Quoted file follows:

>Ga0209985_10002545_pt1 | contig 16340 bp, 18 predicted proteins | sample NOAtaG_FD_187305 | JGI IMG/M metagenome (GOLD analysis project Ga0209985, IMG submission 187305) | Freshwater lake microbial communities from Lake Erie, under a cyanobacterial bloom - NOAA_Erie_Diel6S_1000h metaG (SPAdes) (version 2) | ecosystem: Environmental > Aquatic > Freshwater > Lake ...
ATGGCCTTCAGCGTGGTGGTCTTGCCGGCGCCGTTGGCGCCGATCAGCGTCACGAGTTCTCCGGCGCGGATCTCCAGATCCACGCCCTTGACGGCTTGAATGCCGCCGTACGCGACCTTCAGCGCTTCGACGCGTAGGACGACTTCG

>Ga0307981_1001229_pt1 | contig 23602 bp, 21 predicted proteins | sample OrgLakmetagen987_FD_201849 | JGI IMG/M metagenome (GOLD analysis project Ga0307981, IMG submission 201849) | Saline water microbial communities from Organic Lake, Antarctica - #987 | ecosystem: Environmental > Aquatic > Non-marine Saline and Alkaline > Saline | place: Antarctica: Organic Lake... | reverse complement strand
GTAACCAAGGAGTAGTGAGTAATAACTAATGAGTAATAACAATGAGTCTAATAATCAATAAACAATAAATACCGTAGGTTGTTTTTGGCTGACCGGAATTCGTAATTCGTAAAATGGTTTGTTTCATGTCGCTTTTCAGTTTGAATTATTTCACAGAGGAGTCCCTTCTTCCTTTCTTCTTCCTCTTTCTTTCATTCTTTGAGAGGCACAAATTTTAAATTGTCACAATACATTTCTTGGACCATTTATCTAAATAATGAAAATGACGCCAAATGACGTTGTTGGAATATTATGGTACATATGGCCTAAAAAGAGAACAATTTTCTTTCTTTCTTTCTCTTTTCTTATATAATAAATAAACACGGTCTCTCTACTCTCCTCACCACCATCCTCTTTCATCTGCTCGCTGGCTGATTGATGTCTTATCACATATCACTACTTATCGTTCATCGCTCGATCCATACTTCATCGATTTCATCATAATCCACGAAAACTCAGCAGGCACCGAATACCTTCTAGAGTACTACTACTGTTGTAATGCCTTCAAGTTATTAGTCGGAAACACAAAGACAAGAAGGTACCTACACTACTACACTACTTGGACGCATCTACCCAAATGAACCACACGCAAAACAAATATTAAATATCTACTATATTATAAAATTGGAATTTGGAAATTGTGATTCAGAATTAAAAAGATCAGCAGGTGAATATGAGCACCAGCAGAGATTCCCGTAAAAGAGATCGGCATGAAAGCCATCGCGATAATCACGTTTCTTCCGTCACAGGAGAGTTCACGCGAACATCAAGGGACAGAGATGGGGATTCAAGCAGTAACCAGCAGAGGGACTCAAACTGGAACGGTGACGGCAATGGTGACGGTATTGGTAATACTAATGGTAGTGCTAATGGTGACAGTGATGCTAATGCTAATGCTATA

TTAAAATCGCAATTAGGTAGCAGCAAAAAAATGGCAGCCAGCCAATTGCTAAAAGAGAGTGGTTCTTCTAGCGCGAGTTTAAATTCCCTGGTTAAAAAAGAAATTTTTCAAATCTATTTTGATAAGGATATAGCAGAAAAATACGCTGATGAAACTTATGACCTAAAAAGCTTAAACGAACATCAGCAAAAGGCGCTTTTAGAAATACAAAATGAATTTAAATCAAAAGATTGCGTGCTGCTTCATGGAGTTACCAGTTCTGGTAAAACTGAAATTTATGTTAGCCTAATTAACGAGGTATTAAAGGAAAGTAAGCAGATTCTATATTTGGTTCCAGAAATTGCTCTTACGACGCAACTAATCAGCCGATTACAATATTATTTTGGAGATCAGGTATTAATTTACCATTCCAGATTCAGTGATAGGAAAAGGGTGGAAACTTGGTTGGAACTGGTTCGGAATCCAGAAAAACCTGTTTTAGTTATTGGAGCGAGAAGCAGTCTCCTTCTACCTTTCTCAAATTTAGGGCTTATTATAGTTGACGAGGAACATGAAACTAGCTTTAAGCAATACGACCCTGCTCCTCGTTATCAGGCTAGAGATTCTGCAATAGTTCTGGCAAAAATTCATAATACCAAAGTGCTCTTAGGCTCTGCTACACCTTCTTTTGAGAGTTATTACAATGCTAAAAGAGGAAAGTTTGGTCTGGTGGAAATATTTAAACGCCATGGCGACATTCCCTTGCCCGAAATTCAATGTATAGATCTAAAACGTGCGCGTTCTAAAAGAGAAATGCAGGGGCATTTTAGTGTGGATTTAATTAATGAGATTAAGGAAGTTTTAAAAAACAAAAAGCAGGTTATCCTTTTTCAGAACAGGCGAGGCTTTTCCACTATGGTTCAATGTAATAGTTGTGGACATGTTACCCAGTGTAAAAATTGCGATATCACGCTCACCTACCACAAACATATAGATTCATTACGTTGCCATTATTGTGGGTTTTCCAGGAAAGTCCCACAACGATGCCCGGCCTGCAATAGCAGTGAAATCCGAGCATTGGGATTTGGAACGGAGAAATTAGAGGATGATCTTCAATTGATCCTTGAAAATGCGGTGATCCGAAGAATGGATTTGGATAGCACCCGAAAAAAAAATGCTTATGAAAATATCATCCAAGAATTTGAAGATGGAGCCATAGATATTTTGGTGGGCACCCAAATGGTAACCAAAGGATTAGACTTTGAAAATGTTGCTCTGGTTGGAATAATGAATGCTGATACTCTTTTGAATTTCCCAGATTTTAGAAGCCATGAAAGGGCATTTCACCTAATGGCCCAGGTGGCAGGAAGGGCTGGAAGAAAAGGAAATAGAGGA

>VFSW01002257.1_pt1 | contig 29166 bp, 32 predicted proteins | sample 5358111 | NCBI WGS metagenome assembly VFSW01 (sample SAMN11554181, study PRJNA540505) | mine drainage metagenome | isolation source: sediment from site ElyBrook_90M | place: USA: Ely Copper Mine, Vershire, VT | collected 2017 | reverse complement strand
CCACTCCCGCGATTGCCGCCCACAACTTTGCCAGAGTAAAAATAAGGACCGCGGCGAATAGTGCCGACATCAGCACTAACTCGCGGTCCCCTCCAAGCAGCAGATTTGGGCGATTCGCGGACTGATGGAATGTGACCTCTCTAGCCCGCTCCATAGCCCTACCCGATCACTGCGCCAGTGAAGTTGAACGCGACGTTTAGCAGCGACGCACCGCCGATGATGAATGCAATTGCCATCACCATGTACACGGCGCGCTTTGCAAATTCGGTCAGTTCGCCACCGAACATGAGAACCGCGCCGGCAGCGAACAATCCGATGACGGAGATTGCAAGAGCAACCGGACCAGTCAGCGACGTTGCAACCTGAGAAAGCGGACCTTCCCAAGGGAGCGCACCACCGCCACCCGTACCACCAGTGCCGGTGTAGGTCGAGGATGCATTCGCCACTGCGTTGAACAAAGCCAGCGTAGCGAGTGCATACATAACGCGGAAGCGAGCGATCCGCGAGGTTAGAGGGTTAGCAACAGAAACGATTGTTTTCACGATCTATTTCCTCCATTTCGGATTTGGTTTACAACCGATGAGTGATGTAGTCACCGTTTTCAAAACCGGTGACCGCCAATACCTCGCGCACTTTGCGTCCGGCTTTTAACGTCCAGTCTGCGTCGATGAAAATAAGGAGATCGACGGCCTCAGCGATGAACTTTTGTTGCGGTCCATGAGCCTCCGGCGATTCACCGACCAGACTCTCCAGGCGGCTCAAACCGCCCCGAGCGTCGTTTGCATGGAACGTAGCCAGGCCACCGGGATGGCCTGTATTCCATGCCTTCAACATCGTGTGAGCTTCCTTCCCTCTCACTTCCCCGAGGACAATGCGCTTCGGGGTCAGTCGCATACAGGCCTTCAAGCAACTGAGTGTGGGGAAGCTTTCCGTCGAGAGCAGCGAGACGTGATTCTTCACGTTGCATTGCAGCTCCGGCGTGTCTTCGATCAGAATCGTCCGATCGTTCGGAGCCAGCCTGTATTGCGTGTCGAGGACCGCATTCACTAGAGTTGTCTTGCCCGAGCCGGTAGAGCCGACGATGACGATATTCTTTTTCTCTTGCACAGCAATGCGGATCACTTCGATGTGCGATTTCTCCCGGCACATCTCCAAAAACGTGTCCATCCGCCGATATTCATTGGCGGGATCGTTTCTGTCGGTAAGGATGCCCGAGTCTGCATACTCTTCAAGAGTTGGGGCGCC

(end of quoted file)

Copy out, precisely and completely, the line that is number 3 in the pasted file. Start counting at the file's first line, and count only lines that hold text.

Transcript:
>Ga0307981_1001229_pt1 | contig 23602 bp, 21 predicted proteins | sample OrgLakmetagen987_FD_201849 | JGI IMG/M metagenome (GOLD analysis project Ga0307981, IMG submission 201849) | Saline water microbial communities from Organic Lake, Antarctica - #987 | ecosystem: Environmental > Aquatic > Non-marine Saline and Alkaline > Saline | place: Antarctica: Organic Lake... | reverse complement strand